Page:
After becoming an American citizen in 1878 Blavatsky left for India with Col. Olcott, and upon reaching India launched her first magazine, The Theosophist, and set up International Headquarters at Adyar, Madras. She stayed there for four years leaving for Europe in 1884 again with Olcott. She toured Europe again for a few months and also started work on her next major literary work The Secret Doctrine, but returned to India later in the year.
HPB became very ill and almost died in 1885 and was advised to leave for a more temperate climate by her doctor and so she left for Europe again where she stayed in Germany and wrote most of The Secret Doctrine. After a brief stay in Ostende she moved to London in 1887 where she formed the Blavatsky Lodge of the TS and also set up her second magazine, Lucifer. The Secret Doctrine was published in 1888, with further works, The Key To Theosophy and The Voice of the Silence published the following year.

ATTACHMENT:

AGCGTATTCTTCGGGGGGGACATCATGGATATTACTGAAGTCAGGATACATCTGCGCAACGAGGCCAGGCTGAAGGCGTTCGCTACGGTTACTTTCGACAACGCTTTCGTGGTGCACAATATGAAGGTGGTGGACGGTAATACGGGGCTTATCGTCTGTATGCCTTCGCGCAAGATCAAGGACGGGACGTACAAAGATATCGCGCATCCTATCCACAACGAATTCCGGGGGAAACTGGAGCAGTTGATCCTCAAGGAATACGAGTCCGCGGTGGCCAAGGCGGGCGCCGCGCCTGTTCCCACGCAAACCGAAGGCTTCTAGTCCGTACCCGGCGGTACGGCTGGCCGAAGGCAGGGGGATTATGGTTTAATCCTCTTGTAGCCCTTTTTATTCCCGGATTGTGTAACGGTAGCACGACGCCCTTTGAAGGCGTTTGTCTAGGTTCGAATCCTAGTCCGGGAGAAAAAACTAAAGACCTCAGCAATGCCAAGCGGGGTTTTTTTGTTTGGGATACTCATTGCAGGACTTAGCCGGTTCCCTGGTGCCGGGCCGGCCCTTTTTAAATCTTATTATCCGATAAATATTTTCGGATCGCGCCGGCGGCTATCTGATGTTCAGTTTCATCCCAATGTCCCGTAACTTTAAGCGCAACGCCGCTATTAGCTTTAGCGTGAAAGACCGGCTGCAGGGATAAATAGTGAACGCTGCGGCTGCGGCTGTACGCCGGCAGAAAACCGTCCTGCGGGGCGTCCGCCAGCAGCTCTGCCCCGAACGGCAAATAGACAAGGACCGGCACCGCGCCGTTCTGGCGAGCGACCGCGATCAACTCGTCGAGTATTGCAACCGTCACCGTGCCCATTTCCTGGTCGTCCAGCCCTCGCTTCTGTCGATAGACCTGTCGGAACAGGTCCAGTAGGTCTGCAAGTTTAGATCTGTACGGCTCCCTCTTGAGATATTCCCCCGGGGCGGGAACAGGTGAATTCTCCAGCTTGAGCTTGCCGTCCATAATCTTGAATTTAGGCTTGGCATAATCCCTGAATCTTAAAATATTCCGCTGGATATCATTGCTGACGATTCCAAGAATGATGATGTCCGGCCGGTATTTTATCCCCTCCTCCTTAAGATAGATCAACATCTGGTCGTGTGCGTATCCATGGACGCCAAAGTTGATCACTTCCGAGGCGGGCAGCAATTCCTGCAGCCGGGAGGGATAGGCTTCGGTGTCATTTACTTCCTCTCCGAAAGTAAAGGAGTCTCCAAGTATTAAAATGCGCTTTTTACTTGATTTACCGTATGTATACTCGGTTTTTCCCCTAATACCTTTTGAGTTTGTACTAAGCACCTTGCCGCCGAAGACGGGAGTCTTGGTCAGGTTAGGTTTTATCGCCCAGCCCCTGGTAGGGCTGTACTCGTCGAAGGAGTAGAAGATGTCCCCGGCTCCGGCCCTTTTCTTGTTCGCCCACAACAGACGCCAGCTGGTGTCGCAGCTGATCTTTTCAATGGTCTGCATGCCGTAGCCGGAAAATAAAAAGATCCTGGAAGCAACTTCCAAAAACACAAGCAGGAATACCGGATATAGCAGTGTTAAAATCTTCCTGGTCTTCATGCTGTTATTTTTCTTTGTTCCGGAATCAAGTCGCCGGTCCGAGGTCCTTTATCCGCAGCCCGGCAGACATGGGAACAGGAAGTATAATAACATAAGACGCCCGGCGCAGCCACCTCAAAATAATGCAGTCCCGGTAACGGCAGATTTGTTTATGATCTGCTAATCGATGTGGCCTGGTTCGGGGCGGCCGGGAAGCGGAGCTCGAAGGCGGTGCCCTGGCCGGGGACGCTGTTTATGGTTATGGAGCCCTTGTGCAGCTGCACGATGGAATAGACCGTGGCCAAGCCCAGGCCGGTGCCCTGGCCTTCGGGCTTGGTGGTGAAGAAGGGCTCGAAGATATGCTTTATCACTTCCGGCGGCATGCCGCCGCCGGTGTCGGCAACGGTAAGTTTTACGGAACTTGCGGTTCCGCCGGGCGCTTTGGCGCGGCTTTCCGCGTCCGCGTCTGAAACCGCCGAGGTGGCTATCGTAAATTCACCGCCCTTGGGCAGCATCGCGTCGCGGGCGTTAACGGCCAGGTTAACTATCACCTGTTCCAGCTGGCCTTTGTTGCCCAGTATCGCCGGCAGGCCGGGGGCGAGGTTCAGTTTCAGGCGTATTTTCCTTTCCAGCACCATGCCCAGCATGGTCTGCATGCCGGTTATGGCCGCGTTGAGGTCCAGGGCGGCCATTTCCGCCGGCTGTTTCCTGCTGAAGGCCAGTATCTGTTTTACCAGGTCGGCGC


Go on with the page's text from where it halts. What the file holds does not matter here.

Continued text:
During the time she spent in Europe HPB’s health deteriorated. She suffered a mixture of chronic chest complaints, influenza, arthritis, and a kidney problem which affected her legs in such a way that she couldn’t walk. While she endured these afflictions she continued her regular meetings and discussions with anyone and everyone who came to see her to ask her questions about Theosophy. She also kept up her large written correspondence while also writing the The Secret Doctrine, The Key To Theosophy, and The Voice of the Silence. No mean feat.
Finally, after numerous brushes with death over the years, H. P. Blavatsky died on May 8 1891 in London.